If you talk to conservatives and Republicans in Washington, they are convinced that a die-in-the-wool liberal who supports abortion without restrictions will be appointed by Barack Obama to replace retiring Justice John Paul Stevens. Talk to liberals and Democrat and they are convinced that Obama will reach out to Republicans by appointing a moderate justice. Ask those who liberals who a moderate likely to be nominated by Obama might be and they say someone like Sonia Sotomayor or Ruth Bader Ginsburg.

NRO has a good symposium on the Stevens announcement: his legacy, his replacement, the politics, the jurisprudence. Probably the most important comment/observations comes from Richard W. Garnett, a professor of law and associate dean at Notre Dame Law School:

Some might say that the impact of this appointment will be small, on the theory that the president will simply replace one liberal with another, but the president will be replacing a 90-year-old liberal Justice with a much younger one, reducing the ability of future presidents with more conservative judicial views to break the Court’s current philosophical gridlock. The fact that it is President Obama and not, say, a President McCain who is choosing the replacements for Justices Souter and Stevens means, for one thing, that the chances the Court will ever correct its tragic mistake in Roe v. Wade have diminished dramatically. It means that important positive steps — in the religious-liberty arena, for example — remain vulnerable. By replacing Justices Souter and Stevens — and before too long, most people assume, Justice Ginsburg — the president is putting any future conservative successor on defense, in the position of having to replace conservative justices with others.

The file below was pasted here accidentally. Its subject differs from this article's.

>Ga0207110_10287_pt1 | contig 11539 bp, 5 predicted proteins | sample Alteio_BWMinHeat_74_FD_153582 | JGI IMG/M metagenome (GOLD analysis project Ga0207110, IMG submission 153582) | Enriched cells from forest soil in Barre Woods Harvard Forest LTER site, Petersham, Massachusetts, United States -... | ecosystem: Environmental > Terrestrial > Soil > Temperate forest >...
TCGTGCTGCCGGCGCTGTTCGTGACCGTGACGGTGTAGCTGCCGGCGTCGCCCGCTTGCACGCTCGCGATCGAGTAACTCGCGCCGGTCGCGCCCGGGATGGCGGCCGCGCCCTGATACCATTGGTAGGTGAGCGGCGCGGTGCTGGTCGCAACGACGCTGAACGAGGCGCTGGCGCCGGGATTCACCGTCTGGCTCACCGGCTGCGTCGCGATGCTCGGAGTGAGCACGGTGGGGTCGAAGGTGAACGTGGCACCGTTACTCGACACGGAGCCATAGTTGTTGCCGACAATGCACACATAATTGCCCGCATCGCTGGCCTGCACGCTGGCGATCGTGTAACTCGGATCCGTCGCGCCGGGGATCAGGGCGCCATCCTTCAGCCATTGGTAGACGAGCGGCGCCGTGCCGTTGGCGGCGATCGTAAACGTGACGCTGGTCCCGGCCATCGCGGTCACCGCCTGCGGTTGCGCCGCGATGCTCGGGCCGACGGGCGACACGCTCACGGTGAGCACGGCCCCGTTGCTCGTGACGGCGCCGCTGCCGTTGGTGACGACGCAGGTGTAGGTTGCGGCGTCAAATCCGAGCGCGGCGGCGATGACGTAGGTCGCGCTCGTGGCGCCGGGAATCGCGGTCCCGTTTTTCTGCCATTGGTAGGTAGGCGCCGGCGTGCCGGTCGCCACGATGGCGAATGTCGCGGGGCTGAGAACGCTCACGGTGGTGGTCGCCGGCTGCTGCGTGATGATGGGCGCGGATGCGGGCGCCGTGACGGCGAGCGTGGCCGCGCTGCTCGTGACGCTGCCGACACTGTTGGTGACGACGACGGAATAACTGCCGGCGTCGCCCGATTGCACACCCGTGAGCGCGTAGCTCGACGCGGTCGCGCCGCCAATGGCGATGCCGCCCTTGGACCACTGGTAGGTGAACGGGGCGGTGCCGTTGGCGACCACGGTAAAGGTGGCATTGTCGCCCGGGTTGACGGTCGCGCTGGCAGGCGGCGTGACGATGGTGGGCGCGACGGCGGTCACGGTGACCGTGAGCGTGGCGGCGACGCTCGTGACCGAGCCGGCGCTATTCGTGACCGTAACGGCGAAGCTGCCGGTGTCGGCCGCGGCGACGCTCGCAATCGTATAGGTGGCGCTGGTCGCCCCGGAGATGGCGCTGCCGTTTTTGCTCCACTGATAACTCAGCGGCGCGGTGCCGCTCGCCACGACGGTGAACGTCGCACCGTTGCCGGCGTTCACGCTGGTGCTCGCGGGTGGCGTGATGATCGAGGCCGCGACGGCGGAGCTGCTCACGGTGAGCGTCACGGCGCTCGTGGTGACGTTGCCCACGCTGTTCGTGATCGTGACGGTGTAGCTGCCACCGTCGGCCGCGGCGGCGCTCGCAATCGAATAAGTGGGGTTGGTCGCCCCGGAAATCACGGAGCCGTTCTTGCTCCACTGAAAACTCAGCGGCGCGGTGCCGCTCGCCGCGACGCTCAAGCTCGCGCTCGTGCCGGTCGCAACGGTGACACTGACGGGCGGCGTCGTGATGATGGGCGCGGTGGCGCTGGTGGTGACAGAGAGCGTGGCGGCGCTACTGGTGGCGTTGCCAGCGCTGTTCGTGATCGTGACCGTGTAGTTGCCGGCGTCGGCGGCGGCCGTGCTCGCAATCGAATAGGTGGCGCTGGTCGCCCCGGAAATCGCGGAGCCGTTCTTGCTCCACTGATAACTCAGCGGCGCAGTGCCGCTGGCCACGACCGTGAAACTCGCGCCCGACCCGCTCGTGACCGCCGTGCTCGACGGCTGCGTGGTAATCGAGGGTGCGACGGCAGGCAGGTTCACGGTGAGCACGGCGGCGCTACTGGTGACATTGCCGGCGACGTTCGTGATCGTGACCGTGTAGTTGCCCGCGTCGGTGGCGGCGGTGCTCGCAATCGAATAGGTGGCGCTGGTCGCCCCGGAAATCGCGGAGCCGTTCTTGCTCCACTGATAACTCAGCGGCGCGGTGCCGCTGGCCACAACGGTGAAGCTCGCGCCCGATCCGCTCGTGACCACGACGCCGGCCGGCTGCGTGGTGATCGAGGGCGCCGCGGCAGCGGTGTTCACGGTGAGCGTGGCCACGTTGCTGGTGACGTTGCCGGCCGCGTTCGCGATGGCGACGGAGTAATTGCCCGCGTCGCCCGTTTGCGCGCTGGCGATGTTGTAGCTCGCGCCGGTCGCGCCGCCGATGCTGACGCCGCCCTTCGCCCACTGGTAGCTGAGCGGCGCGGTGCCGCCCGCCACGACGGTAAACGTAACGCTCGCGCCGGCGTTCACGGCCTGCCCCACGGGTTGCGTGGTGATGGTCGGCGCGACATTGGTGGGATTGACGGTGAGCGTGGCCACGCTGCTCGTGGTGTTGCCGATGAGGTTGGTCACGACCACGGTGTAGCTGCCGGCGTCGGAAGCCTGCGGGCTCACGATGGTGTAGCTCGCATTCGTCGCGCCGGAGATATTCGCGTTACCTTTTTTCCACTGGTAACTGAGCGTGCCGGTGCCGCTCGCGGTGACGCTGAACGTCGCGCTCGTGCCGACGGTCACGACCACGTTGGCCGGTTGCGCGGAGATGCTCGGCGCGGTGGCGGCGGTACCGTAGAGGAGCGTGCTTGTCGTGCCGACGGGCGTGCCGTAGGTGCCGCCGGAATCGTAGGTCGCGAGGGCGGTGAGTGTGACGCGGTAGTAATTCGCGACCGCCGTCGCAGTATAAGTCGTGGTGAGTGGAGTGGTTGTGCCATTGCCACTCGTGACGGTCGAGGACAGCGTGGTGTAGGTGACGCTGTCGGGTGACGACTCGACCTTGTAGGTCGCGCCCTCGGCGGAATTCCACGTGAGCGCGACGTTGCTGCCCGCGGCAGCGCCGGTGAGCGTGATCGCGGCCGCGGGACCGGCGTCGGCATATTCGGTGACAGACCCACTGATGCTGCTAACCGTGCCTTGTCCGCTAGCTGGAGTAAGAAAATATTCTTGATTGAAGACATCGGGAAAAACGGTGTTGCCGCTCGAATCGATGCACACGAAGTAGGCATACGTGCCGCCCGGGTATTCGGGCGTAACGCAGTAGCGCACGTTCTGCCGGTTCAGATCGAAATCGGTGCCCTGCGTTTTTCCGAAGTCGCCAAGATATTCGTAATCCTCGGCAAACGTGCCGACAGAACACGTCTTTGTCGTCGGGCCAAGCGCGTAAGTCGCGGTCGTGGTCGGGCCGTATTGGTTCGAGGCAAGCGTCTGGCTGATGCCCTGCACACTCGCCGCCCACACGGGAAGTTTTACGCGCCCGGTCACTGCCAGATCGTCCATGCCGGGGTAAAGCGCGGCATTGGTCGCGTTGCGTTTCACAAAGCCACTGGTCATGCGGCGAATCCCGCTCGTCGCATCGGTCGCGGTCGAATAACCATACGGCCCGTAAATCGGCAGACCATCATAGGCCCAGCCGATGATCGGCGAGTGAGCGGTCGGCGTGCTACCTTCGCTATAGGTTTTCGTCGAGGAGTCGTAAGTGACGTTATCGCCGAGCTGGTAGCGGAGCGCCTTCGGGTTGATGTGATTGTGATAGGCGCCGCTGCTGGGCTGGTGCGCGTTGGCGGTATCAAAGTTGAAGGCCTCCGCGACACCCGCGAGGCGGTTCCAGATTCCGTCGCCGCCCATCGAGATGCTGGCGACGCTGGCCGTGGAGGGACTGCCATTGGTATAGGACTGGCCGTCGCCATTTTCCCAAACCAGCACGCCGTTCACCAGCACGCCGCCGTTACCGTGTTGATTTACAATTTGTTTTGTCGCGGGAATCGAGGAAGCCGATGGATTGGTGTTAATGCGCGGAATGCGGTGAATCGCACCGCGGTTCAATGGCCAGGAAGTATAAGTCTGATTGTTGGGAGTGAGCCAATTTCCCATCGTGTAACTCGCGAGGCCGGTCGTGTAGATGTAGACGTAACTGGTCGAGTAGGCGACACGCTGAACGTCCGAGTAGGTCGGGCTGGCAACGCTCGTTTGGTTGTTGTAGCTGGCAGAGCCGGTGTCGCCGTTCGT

Ralph Reed notes:

He is purposely quitting while Democrats still have a 59-seat majority in the U.S. Senate, hoping to make the confirmation of a dedicated liberal nominee smoother.

This fact mitigates against the so-called moderate (genuinely moderate) appointment. The Democrats have a large enough majority that once you throw in the two Maine senators, Obama will have no problem getting this nominee confirmed easily, if noisely. Eugene Volokh, a professor of law at UCLA School of Law, says the political difficulties the Democrats face this November means the President is unlikely to appoint someone with much of a paper trail on social issues, but not having a paper trail on social issues is not the same thing as not being perfectly in line with the president’s radical social agenda of abortion-on-demand and gay rights.

Americans United for Life goes through the list of those likely under consideration by the White House and not surprisinglyfinds all are pro-abortion (except for Judge Merrick Garland, whom AUL links to pro-abortion presidents although his own views are not widely known) and/or have little track record practicing judicial restraint on moral issues.